Once again: I think Assange´s treatment very unfair, and I take his doctors´ advice seriously, but I think it was a mistake of Correa to say this is ¨torture¨, although I agree it may be ¨attacking Julian’s mental health”¨. This is a recommended article.


2. Key Democrats Back Gina Haspel’s Confirmation as CIA Director, Despite Her Record on Torture

This article is by Amy Goodman and Juan González on Democracy Now! It starts with the following introduction:
The Senate Intelligence Committee approved President Trump’s nominee for CIA
director, Gina Haspel, sending her confirmation to the full Senate floor. Haspel is a 33-year CIA veteran who was responsible for running a secret CIA black site in Thailand in 2002 where at least one prisoner was waterboarded and tortured in other ways during her tenure. She also oversaw the destruction of videotapes showing torture at the black site. A number of key Democrats have come out backing Haspel, after she said the CIA torture program should never have existed, even though she repeatedly refused to call the CIA’s post-9/11 treatment of prisoners “torture,” and declined to state whether she believes torture is immoral, during her confirmation hearing last week. For more, we speak with Ryan Grim, Washington bureau chief for The Intercept. His latest story is headlined “Ahead of Vote on Gina Haspel, Senate Pulls Access to Damning Classified Memo.”
As far as I can see Gina Haspel tortured people in Thailand for the USA (but she was ¨just following orders¨ and besides ¨She Is A Woman¨) and then destroyed the evidence that she did; and now is being nominated as the head of the CIA.

I think the CIA is being changed into an explicitly torturing American secret service that is headed by a sadist who has been shown to be a torturer and a liar.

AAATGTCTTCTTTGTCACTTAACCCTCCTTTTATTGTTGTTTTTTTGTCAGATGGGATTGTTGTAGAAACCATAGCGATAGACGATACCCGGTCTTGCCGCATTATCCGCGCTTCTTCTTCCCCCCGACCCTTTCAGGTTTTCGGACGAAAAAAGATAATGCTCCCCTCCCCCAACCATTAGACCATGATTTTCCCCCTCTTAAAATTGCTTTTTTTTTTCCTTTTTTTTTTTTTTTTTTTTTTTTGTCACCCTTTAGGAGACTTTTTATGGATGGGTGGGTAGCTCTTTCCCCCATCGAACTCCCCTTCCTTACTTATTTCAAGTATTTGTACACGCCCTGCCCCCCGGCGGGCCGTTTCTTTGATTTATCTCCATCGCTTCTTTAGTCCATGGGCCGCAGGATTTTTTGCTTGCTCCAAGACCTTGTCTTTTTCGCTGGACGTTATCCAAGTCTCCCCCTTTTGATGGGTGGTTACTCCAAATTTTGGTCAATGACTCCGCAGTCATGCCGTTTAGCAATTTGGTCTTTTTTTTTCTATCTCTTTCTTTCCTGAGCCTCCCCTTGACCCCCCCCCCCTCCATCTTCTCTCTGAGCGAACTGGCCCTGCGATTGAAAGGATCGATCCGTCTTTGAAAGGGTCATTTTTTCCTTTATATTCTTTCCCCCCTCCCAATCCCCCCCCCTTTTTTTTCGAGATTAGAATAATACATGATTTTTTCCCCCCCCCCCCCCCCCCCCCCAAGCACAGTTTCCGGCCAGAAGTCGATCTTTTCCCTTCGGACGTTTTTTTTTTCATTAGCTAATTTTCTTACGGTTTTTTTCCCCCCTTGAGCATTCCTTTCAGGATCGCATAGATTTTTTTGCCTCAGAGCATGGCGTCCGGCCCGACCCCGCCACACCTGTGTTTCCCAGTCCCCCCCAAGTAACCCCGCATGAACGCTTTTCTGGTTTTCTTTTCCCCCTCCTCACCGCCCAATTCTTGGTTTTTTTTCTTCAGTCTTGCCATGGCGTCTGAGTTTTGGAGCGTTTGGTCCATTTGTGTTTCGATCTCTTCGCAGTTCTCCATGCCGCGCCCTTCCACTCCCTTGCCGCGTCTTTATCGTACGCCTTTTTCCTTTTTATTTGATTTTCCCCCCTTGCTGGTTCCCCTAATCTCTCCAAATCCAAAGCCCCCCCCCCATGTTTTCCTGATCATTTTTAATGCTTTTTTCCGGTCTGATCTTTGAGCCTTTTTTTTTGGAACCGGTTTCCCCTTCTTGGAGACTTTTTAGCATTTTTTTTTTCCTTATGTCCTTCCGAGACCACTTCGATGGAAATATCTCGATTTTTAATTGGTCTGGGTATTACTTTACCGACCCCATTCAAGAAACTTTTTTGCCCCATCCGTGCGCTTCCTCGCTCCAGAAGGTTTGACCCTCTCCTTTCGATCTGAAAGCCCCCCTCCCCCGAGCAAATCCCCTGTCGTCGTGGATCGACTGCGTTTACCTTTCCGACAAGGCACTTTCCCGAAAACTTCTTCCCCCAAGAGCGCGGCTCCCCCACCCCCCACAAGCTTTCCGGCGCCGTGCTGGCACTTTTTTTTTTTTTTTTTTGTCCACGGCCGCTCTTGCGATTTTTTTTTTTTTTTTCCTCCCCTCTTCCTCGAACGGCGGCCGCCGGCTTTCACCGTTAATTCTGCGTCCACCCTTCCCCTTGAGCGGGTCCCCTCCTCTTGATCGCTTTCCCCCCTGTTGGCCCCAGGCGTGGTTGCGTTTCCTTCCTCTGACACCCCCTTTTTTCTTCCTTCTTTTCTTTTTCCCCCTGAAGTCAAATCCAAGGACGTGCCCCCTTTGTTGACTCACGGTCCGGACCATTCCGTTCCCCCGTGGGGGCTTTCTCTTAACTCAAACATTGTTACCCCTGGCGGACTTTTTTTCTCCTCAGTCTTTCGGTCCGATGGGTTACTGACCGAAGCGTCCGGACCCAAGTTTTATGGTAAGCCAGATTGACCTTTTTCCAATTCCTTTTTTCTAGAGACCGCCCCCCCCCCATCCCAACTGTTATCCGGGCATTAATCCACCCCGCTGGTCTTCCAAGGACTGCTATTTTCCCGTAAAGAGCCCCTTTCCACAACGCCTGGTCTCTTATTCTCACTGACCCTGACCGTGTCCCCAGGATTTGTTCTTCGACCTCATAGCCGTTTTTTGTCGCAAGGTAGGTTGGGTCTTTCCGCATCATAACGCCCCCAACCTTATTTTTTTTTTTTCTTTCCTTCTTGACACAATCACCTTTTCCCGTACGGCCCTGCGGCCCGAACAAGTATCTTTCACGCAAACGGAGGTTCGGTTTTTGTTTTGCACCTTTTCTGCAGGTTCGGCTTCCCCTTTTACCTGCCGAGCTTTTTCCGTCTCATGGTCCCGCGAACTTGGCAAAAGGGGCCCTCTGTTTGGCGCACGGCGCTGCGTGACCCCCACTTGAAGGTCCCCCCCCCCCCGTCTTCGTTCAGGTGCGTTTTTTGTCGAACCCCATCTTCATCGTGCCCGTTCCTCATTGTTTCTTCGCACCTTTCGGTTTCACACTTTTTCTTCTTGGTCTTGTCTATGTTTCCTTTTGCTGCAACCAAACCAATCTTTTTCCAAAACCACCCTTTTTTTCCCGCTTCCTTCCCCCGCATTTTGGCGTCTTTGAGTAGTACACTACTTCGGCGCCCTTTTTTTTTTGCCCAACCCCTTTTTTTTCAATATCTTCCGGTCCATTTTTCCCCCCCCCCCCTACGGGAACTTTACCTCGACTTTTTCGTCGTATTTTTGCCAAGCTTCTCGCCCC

Here is Ryan Grim:

JUAN GONZÁLEZ: And, Ryan, it was bad enough, her participation, in terms of the torture, enhanced interrogation, but the whole issue of her being involved in the destruction of the tapes. Could you talk about that, expand on that somewhat?

RYAN GRIM: Yeah, exactly. She was a central driver of—you know, bureaucratically, of this push to destroy these tapes. Sometimes her role is cast as: “Well, she was asked to do it by her boss. And so, why are—you know, and it was approved by a lawyer. So why are we even putting this on her?” In fact, this was one of the things that she was most concerned about at the time. The Bush administration White House—and, you know, let that sink in—and Porter Goss, head of the CIA at the time, were all opposed to the destruction of these tapes. The senior lawyers who were involved with it said, “Do not destroy these tapes.”

What Haspel appears to have done is figured out a bureaucratic workaround, where she found some low-level attorneys and asked them, “Does Jose Rodriguez have sole authority, on his own, to make a decision about what to do with these tapes? And would it be legal for him to destroy these, if he decided on his sole authority?” And these lawyers said, “Yeah, I suppose that he has that authority.” But she knew at the time that the policy was to preserve this evidence. She went around—those lawyers went around the White House, went around the senior leadership at the CIA. And she and her boss just, essentially, unilaterally, among themselves, destroyed the tapes, knowing that once they were destroyed, the only thing that could be done was to ask for forgiveness—which, astutely, they realized that they would get.

Yes indeed. So once again: I think the CIA is being changed into an explicitly torturing American secret service that is headed by a sadist who has been shown to be a torturer and a liar. And the Democrats who supported nominating a sadistic torturer as head of the CIA are sick and immoral degenerates. This is a strongly recommended article.

3. Norman Finkelstein: Palestinians Have the Right to Break Free of the “Unlivable” Cage That Is Gaza

This article is by Amy Goodman and Juan González on Democracy Now! It starts with the following introduction:
This spring’s mass nonviolent protests in Gaza come as the human rights conditions in the “open-air prison” have even further deteriorated. Last year, the United Nations issued a report warning Gaza is already “unlivable.” The majority of its water is contaminated, and electricity is limited to only a few hours a day. About half the population is children. Almost all are refugees who are prevented from ever leaving the tiny Gaza Strip, one of the most densely populated places on Earth. For more, we speak with Norman Finkelstein, author and scholar whose most recent book is titled “Gaza: An Inquest into Its Martyrdom.”
I think this introduction is factually correct. Here is more by González and Finkelstein: